Patrick Reed Wins First PGA Title at Wyndham With Wife as Caddie

Patrick Reed earned his breakthrough title at the Wyndham Championship to become the first golfer in 17 years to win on the U.S. PGA Tour with his wife as caddie.

Reed, a 23-year-old Texan, beat Jordan Spieth with a birdie on the second hole of a playoff at Sedgefield Country Club in Greeensboro, North Carolina, yesterday, after the pair finished in a tie at 14-under par 266. Reed had a 4-under-par 66 in the final round, one shot more than Spieth.

Reed, in his 38th start on the tour and 23rd this season, and his caddie, Justine, are the first husband-and-wife team to win on the tour since Nicki and Steve Stricker at the 1996 Western Open. Reed secured a place on tour this year by finishing 22nd in the 2012 qualifying tournament.

“I see so many of these guys that are with their wives for a week, then they go off on the road for four, five weeks in a row,” Reed said. “They don’t see their families for a long time. That’s going to take a toll on you. And for me to be able to have mine with me at all times, it means everything.”

The Wyndham Championship was the last chance for players to get into the top 125 of the FedExCup rankings and qualify for the Barclays. The first of four playoff events is scheduled to begin Aug. 22 at Liberty National Golf Club in Jersey City, New Jersey. The player who tops the FedExCup rankings after the season-ending Tour Championship receives a $10 million bonus.

With his win, worth $954,000, Reed climbed 56 places to 22nd in the standings, while Spieth advanced eight places to eighth. Tiger Woods, a five-time winner on tour this year, is first, followed by Matt Kuchar and Brandt Snedeker, who won the FedExCup in 2012.

Status Quo

For the first time since the FedExCup began in 2007, no player moved into or dropped out of the top 125 after the Wyndham. Robert Streb finished the tournament in a tie for 37th place to climb seven spots to 126th and said he tried to put the pressure of trying to qualify for the playoffs to one side.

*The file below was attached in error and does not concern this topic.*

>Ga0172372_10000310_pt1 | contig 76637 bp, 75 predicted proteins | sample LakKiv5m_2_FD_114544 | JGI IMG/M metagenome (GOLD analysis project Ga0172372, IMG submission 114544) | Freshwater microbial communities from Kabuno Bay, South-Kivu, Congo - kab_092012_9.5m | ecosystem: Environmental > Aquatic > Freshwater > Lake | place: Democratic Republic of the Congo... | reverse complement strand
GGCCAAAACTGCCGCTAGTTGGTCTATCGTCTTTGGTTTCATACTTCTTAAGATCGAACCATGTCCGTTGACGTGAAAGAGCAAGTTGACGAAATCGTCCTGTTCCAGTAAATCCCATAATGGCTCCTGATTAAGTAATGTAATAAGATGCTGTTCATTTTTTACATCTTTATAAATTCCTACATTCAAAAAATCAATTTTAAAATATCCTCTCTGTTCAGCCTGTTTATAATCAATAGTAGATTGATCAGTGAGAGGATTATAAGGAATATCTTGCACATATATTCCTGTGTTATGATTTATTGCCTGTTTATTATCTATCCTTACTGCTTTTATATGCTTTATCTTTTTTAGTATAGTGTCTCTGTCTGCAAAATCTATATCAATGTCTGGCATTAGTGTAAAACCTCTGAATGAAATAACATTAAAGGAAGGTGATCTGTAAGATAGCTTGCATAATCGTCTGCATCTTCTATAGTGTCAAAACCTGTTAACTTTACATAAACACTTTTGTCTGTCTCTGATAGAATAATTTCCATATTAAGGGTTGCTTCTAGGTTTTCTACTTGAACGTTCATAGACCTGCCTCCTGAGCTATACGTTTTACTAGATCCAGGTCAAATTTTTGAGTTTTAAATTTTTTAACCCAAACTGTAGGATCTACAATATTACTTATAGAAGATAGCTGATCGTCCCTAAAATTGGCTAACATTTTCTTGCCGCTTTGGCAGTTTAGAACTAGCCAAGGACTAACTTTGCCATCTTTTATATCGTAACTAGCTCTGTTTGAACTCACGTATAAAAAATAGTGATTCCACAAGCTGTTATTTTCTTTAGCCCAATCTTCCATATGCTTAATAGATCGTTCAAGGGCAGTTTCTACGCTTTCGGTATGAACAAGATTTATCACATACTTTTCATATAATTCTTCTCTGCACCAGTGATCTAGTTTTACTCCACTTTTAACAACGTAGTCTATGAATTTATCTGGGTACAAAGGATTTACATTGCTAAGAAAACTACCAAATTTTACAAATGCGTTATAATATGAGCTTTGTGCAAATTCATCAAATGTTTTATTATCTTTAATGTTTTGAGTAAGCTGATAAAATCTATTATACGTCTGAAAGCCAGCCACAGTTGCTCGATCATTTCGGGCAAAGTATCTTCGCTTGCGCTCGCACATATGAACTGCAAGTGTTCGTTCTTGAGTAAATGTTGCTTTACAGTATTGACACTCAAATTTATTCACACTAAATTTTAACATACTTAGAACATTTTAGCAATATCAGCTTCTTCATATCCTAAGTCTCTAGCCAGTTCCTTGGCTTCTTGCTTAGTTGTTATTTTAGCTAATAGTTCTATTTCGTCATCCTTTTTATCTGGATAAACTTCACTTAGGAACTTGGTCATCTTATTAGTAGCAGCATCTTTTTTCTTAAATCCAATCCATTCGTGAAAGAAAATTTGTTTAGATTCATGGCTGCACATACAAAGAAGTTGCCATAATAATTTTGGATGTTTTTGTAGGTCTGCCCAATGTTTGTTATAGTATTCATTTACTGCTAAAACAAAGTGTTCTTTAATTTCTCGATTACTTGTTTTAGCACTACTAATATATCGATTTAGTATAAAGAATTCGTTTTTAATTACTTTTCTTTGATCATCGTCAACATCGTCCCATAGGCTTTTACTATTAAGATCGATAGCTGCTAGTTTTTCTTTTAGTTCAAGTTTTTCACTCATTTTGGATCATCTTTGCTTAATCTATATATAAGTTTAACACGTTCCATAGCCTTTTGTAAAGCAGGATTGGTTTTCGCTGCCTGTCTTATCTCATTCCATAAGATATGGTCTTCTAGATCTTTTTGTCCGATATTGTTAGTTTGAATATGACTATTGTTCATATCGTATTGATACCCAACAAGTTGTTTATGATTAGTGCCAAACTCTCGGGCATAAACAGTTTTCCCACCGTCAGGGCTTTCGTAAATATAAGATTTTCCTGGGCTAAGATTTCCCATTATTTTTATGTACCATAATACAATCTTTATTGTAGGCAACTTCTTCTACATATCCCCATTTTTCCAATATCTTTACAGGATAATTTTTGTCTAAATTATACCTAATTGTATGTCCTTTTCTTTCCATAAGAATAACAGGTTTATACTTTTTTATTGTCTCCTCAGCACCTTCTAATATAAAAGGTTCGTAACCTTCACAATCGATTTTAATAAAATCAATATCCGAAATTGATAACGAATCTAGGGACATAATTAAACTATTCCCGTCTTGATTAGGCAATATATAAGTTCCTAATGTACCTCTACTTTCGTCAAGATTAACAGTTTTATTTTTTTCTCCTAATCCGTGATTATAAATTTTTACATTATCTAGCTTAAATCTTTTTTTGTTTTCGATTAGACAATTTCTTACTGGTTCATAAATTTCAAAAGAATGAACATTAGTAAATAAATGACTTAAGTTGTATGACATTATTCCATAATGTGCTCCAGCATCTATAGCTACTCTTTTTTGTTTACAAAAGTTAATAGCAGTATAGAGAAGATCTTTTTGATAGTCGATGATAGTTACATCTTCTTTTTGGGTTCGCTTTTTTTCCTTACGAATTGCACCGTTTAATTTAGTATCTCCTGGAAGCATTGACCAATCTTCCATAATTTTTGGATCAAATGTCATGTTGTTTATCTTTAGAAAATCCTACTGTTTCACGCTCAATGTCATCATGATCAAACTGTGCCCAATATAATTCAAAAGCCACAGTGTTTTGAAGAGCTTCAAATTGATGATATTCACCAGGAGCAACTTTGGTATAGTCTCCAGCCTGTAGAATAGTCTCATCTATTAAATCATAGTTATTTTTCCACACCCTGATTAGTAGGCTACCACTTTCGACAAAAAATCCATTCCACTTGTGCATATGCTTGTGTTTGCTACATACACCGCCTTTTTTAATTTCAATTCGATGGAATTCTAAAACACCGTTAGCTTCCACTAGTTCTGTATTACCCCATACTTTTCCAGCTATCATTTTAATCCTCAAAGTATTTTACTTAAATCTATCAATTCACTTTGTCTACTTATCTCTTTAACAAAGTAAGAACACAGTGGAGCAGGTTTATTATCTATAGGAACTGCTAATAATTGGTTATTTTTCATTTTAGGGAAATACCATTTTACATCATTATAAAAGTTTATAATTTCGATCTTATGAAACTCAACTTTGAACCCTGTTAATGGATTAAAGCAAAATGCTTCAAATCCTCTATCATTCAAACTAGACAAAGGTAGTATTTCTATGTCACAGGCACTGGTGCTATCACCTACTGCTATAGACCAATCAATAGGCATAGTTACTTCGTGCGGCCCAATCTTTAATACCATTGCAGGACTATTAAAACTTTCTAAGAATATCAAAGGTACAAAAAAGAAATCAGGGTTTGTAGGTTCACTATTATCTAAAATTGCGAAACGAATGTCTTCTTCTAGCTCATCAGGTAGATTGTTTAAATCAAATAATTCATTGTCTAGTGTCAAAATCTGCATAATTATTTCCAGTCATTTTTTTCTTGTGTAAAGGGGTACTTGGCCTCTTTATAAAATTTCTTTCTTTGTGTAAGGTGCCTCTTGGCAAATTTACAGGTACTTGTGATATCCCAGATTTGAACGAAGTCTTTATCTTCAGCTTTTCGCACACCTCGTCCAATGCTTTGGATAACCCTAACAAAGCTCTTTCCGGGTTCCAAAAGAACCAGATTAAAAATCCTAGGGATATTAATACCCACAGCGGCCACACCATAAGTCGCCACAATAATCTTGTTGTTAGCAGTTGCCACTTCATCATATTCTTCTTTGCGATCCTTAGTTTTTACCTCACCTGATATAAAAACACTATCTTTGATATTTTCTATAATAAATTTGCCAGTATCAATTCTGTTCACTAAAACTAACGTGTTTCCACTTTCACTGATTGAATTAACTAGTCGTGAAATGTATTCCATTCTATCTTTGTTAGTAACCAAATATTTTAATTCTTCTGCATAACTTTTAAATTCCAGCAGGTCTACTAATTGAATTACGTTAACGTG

“You can’t completely ignore it,” Streb told reporters. “I just tried to play the best golf I could.”

Brian Harman and reigning PGA Tour rookie of the year John Huh tied for third place behind Reed and Spieth at 12-under par.

Reed missed a chance to win when he failed to drain a seven-foot birdie putt on the first playoff hole, the 18th. He hit his next drive almost out of bounds before setting up the winning birdie by punching a 7-iron underneath the branches of a tree on right of the 10th hole to seven feet from the cup.

“The ball was so far above my feet that it almost felt like I was taking a baseball swing,” Reed said of his lie after getting a free drop. “It was the best shot of my life.”

Reed is the 12th first-time winner on tour this year and the second player from Augusta State University after Vaughn Taylor to win on the world’s richest golf circuit. His wife joked afterward that she’d take the whole paycheck rather than the caddie’s standard 10 percent of the winnings.

Spieth, 20, missed the chance to become the youngest two-time winner in tour history. On July 14, Spieth became the first teenager to win a PGA Tour event since 1931 when he defeated Zach Johnson and David Hearn on the fifth hole of a playoff at the John Deere Classic.

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